As we head out to a river or lake in search of smallmouth, we all have high
hopes of explosive topwater eats. That, unfortunately, doesn’t always happen.
Enter neutrally buoyant, suspending minnow patterns. In the world of Midwest
smallmouth fishing, your suspending minnow pattern—basically a baitfish
imitation tied with little to no weight—is a staple. Most legitimate
smallmouth guides in the Midwest their own version of a suspending minnow
pattern that fits their needs. I’d say most are influenced by the famed
Murdich Minnow that Tightlines Fly Fishing Company popularized as a smallmouth
pattern in the early 2000’s.
These patterns, if designed correctly, are easy to cast and slow sinking
(appearing suspended) so that the angler can fish the middle column of the
water. This allows the fly to float above the bottom structure where
smallmouth like to hide. It’s hard for smallmouth to resist the effect you get
with this fly.
I prefer to fish my fly, the Wisco Cisco, on a Scientific Angler Bass Bug
floating line. My instruction to clients is to retrieve the fly at a pace
where they can visually see the fly—in other words, not so slowly that it
sinks out of sight. A strip-strip-pause retrieve tends to work best. When the
fly vanishes, that means it’s in the fish’s mouth—time to set the hook! Fished
correctly, 90 percent of your eats with this fly will be visual. This, to me,
is the great thing about this pattern. It may not be better than a topwater,
but it’s pretty darn close.
The Wisco Cisco is my suspending fly of choice for the lower reaches of the
Wisconsin River where I guide for smallmouth. Pike love this pattern as well.
It has become a favorite of many anglers and has been tested in many places
around North America. When tying this pattern, it is key to use a hook with
some heft to it. The hook weight is crucial to the functionality of the fly.
If the hook is too light, the fly will float and not suspend.
This fly can be sized up or down as long as the proportions stay the same. The
colors can be also customized.
|Hook: KONA USS Size 1
|Tail: White Bucktail
|Tail: White Saddle Hackle
|Tail: Silver Flashabou
|Body: UV Silver Polar Chenille
|Overwing: Gray Bucktail
|Gills: Red Laser Dub
|Head (top): Gray Ice Dub
|Head (bottom): White Laser Dub
|Eyes: 3D Adhesive Holographic Eyes
1. Load the hook into the vise and attach the thread, stopping before
the bend of the hook.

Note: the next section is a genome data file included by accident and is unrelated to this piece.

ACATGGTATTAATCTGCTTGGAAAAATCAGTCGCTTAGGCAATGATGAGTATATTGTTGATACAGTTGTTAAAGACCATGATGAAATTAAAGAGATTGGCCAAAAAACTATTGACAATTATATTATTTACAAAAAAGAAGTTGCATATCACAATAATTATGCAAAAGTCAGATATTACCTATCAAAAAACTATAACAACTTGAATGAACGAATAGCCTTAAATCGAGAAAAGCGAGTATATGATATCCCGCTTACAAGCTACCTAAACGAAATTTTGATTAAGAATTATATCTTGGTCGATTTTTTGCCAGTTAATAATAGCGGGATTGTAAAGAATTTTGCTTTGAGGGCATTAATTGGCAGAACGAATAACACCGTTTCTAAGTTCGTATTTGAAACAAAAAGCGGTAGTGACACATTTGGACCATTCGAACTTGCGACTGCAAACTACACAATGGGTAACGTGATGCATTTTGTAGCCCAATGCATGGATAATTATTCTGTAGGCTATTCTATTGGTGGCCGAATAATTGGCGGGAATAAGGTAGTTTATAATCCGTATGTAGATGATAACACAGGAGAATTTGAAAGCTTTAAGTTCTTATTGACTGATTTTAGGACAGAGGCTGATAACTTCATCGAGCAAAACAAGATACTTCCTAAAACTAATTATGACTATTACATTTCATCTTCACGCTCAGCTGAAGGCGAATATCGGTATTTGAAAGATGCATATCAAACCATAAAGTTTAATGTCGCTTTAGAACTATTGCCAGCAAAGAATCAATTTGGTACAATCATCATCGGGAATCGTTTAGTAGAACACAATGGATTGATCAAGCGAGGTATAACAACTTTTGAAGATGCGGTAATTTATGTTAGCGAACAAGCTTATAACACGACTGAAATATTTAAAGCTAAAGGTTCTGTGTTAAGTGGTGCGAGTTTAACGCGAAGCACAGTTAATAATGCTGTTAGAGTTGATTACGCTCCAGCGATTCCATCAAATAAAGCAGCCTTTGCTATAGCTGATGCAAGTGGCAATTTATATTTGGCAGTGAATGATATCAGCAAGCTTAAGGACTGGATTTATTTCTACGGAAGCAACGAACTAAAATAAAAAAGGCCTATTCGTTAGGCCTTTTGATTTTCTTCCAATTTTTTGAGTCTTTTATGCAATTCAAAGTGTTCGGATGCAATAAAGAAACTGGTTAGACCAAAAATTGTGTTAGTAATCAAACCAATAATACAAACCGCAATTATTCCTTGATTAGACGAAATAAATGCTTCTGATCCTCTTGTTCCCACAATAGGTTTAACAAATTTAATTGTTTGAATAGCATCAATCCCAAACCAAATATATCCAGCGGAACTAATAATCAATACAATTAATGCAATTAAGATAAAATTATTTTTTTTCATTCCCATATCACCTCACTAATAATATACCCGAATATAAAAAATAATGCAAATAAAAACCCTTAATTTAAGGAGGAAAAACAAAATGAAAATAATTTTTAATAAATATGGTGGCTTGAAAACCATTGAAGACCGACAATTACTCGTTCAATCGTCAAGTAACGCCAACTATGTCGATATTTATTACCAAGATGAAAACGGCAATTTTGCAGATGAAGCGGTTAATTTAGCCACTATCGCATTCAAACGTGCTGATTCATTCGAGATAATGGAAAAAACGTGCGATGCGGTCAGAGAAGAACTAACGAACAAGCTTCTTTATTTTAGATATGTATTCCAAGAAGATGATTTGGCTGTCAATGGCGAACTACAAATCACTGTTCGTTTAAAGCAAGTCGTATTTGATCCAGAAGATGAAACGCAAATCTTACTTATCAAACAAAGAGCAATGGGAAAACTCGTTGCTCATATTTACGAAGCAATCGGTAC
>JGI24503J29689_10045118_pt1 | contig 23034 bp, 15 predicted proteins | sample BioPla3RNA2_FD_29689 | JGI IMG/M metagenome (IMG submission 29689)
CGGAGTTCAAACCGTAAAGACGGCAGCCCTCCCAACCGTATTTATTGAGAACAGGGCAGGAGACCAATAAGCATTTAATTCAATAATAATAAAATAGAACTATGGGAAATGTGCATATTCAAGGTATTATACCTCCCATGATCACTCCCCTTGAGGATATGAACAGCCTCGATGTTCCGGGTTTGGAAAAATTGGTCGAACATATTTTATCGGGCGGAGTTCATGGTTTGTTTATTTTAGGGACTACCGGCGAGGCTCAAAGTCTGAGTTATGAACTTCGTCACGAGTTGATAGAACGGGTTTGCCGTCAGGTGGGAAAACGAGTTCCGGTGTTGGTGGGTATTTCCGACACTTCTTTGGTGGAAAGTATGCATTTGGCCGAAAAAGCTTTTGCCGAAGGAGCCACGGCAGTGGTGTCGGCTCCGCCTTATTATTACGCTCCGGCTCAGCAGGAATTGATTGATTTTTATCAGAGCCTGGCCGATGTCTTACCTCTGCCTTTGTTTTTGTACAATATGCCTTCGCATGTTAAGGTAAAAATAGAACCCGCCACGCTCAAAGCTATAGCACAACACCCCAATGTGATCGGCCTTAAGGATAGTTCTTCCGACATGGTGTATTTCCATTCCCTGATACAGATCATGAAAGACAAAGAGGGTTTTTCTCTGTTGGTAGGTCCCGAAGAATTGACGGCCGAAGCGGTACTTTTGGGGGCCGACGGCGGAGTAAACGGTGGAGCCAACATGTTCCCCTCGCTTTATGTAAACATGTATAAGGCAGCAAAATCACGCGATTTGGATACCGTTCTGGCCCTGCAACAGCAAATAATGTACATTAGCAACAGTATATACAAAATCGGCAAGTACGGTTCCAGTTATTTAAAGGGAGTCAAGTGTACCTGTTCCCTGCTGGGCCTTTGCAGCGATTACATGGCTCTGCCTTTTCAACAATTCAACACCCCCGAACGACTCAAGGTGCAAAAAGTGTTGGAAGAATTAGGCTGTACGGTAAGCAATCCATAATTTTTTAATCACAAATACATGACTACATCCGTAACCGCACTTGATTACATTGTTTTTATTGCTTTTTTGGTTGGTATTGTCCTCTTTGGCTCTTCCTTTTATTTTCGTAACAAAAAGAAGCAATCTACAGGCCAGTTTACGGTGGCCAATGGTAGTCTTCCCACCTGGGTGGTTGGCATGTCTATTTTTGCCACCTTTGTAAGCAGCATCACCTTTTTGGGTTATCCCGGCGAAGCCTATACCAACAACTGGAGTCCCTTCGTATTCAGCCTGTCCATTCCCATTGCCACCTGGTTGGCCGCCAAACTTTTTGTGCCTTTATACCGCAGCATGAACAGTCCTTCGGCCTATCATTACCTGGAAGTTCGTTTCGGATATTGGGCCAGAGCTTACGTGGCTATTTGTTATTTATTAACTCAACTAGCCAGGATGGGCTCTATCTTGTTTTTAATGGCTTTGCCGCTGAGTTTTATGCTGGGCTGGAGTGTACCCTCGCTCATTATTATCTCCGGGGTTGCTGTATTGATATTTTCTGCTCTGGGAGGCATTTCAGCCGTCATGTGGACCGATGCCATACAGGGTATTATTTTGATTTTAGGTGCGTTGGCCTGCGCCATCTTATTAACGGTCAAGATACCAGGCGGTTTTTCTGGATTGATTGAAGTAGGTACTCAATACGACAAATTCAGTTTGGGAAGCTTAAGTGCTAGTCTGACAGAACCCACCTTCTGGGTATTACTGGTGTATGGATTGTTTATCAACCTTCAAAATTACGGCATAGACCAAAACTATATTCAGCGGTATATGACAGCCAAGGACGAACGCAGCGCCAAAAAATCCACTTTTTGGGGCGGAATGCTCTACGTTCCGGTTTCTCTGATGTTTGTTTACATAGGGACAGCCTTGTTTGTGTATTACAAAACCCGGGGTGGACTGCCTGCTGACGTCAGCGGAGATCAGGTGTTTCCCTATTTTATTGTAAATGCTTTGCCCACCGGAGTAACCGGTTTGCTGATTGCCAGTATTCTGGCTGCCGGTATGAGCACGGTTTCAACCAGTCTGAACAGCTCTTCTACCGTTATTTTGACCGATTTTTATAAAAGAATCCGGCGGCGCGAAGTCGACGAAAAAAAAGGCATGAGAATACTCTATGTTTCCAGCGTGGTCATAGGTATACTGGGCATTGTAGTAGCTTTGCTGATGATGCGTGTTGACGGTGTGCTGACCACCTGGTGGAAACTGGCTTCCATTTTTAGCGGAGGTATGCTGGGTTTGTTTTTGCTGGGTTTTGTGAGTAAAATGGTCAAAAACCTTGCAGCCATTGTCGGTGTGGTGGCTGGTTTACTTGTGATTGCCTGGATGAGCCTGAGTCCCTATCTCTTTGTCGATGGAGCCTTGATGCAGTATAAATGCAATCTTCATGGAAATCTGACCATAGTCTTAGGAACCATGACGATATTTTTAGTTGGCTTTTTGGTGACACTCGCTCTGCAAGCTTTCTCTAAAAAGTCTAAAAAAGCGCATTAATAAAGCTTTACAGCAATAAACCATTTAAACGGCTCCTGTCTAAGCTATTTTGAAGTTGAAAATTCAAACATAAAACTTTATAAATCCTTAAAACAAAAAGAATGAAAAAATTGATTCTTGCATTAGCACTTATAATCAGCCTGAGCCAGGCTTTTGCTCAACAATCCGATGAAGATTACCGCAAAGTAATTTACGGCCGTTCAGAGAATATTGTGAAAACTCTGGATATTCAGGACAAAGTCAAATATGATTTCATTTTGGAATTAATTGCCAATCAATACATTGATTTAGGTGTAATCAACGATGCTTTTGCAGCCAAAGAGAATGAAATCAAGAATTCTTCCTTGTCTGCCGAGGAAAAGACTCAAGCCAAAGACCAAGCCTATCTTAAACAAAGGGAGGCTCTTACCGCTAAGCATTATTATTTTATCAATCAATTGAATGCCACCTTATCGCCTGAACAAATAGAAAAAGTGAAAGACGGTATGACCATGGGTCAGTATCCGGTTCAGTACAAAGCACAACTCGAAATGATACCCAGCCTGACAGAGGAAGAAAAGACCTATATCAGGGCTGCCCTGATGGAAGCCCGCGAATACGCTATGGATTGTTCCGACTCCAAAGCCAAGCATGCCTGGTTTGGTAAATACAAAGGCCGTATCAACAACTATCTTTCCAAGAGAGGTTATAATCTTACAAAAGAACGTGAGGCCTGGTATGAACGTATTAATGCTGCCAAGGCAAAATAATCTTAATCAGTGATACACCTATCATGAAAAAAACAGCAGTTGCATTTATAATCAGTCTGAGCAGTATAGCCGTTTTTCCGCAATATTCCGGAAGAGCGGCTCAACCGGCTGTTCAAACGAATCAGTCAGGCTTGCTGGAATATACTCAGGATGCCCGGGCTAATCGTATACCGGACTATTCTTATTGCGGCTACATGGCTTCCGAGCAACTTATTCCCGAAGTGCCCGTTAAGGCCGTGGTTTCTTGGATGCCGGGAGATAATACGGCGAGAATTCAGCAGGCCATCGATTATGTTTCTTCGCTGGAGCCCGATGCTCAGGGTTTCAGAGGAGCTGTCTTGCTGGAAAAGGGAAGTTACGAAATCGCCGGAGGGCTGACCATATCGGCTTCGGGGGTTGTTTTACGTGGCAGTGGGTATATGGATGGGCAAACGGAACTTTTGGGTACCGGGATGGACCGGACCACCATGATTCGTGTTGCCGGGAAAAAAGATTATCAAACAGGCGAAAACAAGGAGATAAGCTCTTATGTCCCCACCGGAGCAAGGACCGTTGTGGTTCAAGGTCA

2. Measure a clump of bucktail about half the diameter of a pencil.
Tie it in so that is roughly two hook shanks in length and cut off the
excess. Tie this bucktail clump down securely on top of the hook shank with
tight wraps ensuring the bucktail does not spin around the hook. Add head
cement if desired.
3. Pluck out four hackle feathers; try to find matching ones. Pair
them up, adivgning their tips, and then measure them so they are a half inch
longer than your bucktail. Prep them by stripping them at the tie-in point.
Affix two feathers to each side of the hook.
4. Cut off excess hackle stems and clean up the ends. Add head cement
5. Prepare the Flashabou by separating out the desired amount and
cutting it free from the hank. Keep in mind this quantity will double when
folded back. Tie in the Flashabou so it sits between the paired hackle
feathers. (NOTE: the Flashabou should be sdivghtly longer than the hackle
feathers; it will be trimmed later.)
6. Fold the forward pointing Flashabou back towards the tail of the
fly and give a couple wraps to lock it in.
7. Tie in your Polar Chenille at the tie-in point of your tail
materials. Advance your thread 2/3of the way up the hook shank.
8. Wrap the Polar Chenille forward, brushing the fibers back with each
wrap so no fibers are trapped. Once the thread is reached, securely tie in
the Polar Chenille and cut off the excess.
9. Cut a clump of gray bucktail about half a pencil’s width in
diameter and measure it so that it extends to within one inch from the tips
of the hackle feathers. At the measured point, cut the butt ends of the
bucktail to produce a clean edge.
10. Firmly hold the bucktail in place and give securing wraps to
ensure the bucktail does not wrap around the hook.
11. Clean up ends with tight securing wraps. Add head cement if
12. Take a small pinch of red Ice Dub and secure it to the underside
of the hook shank, tying it in the middle of dubbing clump with 3
13. Fold the dubbing back and advance the thread in front of the red
14. Get a clump of gray Ice Dub about a pencil’s width in diameter.
Place the bunch on top of the hook shank secure it down so 2/3 of the
material is towards the back of the hook.
15. Fold back the front portion of the Ice Dub and advance the thread
to just in front of the material. Repeat step 13 but this time tie in the
middle of the Ice Dub bunch with only 2 overlapping wraps to secure it.
16. Grab a clump of white Laser Dub about a pencil’s width in
diameter. Place it on the underside of the hook and tie it in at the same
point that the grey Ice Dub is tied in with 3 overlapping wraps.
17. Fold all the material back and advance the thread to the front of
18. Create a thread dam here between the head materials and the eye of
19. Whip finish the fly and cut the thread. Brush the dubbing to blend
it. Trim Flashabou flush with the hackle tips.
20. Add head cement and affix eyes with gel super glue.